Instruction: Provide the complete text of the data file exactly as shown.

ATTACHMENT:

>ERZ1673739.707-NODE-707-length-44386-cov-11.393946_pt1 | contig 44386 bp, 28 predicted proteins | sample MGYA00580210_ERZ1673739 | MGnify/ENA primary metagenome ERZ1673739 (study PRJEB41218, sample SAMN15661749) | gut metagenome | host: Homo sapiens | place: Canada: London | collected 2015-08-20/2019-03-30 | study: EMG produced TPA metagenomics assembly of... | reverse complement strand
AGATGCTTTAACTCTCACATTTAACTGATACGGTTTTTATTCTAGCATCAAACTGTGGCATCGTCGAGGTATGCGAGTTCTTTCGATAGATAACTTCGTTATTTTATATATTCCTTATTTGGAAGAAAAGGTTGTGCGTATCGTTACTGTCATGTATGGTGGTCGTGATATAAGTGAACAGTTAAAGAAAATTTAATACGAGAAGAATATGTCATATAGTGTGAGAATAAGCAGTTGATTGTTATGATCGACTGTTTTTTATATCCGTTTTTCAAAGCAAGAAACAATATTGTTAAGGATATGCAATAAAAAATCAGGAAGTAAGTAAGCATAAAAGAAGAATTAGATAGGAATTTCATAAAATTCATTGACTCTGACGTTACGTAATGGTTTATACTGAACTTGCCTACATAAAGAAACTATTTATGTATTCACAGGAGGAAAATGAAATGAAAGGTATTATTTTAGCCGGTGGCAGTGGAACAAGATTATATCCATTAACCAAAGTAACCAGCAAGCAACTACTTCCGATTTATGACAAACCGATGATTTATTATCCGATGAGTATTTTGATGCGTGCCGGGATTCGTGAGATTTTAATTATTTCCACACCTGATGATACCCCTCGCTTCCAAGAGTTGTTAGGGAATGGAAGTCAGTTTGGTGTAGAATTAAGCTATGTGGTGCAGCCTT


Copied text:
>ERZ1673739.707-NODE-707-length-44386-cov-11.393946_pt1 | contig 44386 bp, 28 predicted proteins | sample MGYA00580210_ERZ1673739 | MGnify/ENA primary metagenome ERZ1673739 (study PRJEB41218, sample SAMN15661749) | gut metagenome | host: Homo sapiens | place: Canada: London | collected 2015-08-20/2019-03-30 | study: EMG produced TPA metagenomics assembly of... | reverse complement strand
AGATGCTTTAACTCTCACATTTAACTGATACGGTTTTTATTCTAGCATCAAACTGTGGCATCGTCGAGGTATGCGAGTTCTTTCGATAGATAACTTCGTTATTTTATATATTCCTTATTTGGAAGAAAAGGTTGTGCGTATCGTTACTGTCATGTATGGTGGTCGTGATATAAGTGAACAGTTAAAGAAAATTTAATACGAGAAGAATATGTCATATAGTGTGAGAATAAGCAGTTGATTGTTATGATCGACTGTTTTTTATATCCGTTTTTCAAAGCAAGAAACAATATTGTTAAGGATATGCAATAAAAAATCAGGAAGTAAGTAAGCATAAAAGAAGAATTAGATAGGAATTTCATAAAATTCATTGACTCTGACGTTACGTAATGGTTTATACTGAACTTGCCTACATAAAGAAACTATTTATGTATTCACAGGAGGAAAATGAAATGAAAGGTATTATTTTAGCCGGTGGCAGTGGAACAAGATTATATCCATTAACCAAAGTAACCAGCAAGCAACTACTTCCGATTTATGACAAACCGATGATTTATTATCCGATGAGTATTTTGATGCGTGCCGGGATTCGTGAGATTTTAATTATTTCCACACCTGATGATACCCCTCGCTTCCAAGAGTTGTTAGGGAATGGAAGTCAGTTTGGTGTAGAATTAAGCTATGTGGTGCAGCCTT